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Nathan Wade, a former special prosecutor in the Trump election fraud case, is now pleading poverty in an attempt to avoid paying alimony to his estranged wife, according to court documents. After being forced to resign from his role following the revelation of an affair with District Attorney Fani Willis, Wade claims he can no longer meet the financial obligations outlined in a temporary agreement reached with his wife, Joycelyn, just months ago.

In response to Joycelyn’s allegations that Wade has refused to pay child support for their two children, rent, and medical expenses, Wade is now seeking to lower his spousal support, expenses, and other financial obligations in an emergency hearing. Joycelyn claimed that she has been left with less than $1,000 a month after Wade stopped making payments, which has impacted her ability to pay for urgent medical procedures and support their children.

Joycelyn also accused Wade of breaking his promises to financially support their son’s soccer career in Europe, pay for their daughter’s rent, and help her prepare for medical college admissions exams. Joycelyn’s attorneys have even requested that Wade be thrown in jail until he fulfills his financial obligations. The situation escalated further when Trump co-defendant Mike Roman revealed Wade and Willis’ romantic relationship in court papers, leading to a subpoena of Willis in the divorce case.

Despite the national spotlight on their relationship and the allegations of misconduct, Wade and Willis reached a temporary settlement in the divorce case. However, they still had to testify in court about their relationship in the Trump case, where they admitted to being together for a time but claimed their affair did not begin until after Willis hired Wade. Judge Scott McAfee determined that there was enough of an appearance of wrongdoing for one of them to step down, leading Wade to resign the same day.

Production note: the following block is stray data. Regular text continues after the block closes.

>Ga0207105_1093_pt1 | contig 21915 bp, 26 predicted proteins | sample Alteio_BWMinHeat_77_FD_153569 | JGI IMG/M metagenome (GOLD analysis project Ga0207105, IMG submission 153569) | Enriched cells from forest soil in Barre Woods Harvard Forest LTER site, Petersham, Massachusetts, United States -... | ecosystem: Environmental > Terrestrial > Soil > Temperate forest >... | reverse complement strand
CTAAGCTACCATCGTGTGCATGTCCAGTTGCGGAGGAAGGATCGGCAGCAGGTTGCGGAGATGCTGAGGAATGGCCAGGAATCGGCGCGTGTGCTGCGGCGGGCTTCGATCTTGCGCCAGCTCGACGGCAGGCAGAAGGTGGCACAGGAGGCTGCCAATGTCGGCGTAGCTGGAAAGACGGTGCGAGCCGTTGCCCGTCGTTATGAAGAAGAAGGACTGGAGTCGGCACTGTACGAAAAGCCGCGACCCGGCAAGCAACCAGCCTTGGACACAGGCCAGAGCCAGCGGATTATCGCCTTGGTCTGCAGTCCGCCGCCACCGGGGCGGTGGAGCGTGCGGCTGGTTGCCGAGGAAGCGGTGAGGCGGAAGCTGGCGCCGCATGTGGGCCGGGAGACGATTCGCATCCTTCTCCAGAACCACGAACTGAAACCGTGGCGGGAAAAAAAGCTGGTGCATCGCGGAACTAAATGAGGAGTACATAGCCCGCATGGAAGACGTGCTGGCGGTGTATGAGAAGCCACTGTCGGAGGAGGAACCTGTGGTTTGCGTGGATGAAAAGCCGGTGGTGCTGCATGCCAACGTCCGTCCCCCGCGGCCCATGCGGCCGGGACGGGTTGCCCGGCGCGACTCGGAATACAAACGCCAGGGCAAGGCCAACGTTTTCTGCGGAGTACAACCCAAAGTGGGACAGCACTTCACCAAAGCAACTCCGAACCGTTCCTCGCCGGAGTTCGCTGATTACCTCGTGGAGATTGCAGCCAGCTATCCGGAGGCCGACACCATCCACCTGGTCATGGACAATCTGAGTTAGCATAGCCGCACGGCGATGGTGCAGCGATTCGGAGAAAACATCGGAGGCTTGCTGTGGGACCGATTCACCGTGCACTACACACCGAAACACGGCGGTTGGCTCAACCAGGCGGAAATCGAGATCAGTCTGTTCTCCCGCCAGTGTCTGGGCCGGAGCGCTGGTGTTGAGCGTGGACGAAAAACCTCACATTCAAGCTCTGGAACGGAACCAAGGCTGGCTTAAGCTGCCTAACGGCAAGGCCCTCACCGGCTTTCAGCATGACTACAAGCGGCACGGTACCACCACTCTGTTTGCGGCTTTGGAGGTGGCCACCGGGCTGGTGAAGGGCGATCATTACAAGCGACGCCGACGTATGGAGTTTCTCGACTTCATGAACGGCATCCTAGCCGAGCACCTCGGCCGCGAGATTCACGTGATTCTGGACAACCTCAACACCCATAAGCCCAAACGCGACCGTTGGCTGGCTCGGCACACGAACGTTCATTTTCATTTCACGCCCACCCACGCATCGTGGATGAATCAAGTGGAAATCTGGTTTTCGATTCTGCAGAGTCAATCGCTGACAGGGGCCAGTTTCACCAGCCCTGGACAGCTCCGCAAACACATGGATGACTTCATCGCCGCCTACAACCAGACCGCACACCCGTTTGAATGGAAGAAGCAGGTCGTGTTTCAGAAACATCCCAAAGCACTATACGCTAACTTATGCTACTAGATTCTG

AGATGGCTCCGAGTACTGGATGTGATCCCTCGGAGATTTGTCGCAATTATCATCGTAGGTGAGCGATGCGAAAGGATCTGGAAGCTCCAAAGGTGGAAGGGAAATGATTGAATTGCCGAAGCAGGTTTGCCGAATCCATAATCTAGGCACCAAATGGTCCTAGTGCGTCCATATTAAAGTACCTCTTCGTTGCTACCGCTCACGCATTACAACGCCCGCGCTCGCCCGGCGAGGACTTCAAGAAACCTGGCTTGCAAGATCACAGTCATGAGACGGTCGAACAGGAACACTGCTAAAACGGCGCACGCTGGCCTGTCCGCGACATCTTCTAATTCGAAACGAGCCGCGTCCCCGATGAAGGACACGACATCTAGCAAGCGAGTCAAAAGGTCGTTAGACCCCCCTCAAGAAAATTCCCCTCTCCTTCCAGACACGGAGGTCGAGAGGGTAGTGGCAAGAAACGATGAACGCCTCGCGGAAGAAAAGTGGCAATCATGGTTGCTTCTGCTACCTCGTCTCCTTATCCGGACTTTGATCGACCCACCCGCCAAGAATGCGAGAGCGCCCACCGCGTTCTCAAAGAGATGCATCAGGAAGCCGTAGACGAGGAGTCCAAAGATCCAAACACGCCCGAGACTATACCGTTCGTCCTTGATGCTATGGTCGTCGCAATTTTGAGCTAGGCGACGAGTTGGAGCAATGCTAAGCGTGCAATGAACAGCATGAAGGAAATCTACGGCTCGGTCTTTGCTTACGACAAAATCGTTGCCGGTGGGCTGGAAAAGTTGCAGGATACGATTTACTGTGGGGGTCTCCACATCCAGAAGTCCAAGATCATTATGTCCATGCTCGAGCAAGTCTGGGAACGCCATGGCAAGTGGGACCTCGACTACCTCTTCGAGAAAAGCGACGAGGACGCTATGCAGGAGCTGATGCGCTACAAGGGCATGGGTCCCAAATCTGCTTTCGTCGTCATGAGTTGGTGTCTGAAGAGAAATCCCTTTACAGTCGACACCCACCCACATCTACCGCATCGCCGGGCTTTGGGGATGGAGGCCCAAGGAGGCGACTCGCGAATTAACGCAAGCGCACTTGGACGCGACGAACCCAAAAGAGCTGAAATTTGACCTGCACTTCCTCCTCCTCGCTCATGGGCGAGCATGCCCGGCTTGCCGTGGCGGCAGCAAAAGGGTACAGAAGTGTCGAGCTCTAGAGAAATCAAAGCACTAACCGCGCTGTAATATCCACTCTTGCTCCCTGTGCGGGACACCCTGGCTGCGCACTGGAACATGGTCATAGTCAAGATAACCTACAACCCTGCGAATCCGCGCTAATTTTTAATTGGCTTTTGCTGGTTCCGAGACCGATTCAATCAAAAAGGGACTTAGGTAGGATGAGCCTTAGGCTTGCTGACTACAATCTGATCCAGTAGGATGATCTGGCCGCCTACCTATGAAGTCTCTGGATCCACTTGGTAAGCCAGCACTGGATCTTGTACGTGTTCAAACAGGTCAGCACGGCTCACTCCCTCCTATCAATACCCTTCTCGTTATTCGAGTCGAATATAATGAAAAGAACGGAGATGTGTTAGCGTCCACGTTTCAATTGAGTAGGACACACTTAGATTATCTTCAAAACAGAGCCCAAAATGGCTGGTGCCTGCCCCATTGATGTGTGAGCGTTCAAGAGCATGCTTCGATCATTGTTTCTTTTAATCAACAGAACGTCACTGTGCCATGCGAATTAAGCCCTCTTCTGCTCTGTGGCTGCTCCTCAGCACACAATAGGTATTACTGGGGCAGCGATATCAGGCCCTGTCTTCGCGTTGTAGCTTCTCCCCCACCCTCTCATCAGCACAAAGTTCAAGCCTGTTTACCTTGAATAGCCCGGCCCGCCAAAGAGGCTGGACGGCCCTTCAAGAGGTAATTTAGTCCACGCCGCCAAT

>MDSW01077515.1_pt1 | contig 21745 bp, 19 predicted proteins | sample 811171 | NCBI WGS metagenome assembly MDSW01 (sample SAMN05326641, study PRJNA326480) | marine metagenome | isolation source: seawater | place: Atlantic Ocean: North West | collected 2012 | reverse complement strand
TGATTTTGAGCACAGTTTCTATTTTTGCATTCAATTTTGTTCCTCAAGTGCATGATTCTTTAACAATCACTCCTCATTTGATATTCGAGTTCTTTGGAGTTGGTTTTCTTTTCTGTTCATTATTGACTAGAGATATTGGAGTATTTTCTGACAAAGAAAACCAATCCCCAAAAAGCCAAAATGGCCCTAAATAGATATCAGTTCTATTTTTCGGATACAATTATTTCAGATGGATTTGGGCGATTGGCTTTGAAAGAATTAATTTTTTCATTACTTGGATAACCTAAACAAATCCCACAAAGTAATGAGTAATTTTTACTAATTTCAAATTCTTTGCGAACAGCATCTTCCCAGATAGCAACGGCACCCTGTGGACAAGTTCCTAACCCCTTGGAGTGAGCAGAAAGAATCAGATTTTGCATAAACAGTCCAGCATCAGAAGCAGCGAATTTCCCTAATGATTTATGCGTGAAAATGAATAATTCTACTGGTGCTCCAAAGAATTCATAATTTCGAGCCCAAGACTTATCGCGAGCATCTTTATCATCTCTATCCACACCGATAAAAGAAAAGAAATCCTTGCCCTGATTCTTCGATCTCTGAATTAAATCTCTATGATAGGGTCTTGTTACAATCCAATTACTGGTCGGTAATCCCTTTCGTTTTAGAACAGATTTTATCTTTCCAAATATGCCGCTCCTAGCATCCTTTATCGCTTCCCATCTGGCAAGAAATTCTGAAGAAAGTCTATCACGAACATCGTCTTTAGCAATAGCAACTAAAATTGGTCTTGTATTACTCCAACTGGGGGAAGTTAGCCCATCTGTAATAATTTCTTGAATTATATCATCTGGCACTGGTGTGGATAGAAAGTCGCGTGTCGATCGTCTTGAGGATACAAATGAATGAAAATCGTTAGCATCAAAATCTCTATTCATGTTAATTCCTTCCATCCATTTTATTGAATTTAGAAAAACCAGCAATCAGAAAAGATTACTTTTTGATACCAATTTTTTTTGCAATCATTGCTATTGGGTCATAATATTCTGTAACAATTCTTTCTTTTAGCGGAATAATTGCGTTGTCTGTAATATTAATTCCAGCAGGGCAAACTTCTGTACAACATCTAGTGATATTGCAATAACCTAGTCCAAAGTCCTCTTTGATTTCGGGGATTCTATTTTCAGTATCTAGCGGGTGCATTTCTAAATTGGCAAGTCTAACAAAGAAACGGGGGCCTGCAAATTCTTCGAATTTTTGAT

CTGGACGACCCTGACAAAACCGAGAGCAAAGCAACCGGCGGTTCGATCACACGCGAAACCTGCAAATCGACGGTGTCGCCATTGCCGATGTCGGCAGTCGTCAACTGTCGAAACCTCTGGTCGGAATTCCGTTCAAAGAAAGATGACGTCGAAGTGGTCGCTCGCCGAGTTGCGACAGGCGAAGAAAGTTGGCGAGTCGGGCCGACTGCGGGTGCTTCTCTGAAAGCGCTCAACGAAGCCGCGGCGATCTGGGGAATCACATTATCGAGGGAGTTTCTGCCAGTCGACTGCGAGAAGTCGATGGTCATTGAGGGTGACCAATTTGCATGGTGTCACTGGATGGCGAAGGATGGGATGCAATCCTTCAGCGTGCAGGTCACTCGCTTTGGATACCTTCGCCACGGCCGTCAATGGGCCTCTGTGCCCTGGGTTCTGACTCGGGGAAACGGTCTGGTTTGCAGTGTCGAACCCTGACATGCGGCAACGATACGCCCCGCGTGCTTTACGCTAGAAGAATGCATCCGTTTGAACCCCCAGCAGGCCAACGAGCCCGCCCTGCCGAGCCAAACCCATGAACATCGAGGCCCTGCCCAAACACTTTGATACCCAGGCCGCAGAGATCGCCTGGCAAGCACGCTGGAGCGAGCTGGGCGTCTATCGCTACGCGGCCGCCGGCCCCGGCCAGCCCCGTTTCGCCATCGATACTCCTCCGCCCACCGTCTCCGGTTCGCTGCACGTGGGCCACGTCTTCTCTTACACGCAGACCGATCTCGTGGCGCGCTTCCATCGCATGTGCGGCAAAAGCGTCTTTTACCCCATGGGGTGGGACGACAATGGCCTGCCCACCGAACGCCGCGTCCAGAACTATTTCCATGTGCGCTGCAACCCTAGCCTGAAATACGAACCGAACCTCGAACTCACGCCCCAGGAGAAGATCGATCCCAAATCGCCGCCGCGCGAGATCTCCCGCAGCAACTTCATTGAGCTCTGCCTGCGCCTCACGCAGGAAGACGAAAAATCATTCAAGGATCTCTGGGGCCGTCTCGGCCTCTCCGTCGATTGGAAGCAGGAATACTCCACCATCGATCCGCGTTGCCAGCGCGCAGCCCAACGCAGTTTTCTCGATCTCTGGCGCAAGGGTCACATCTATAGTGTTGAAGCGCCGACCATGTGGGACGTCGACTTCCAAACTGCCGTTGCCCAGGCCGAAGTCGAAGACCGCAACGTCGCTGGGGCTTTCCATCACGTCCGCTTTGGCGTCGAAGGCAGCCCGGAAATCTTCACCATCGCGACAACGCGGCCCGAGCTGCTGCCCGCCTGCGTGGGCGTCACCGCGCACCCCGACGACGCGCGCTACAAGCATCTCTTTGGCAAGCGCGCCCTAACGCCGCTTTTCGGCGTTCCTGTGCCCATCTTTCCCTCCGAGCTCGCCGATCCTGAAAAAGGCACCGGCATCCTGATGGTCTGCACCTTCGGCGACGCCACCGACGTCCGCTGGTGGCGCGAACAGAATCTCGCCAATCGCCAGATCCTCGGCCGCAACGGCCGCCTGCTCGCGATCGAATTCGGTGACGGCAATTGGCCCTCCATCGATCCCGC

Trump and his co-defendants are appealing McAfee’s decision and are seeking to have Willis removed from the case. The Georgia Court of Appeals has not yet decided whether they will hear the case before trial. A lawyer for Joycelyn did not respond to a request for comment. The situation involving Wade, his estranged wife, and his former colleague has brought attention to issues of financial support and ethical conduct in high-profile legal cases.

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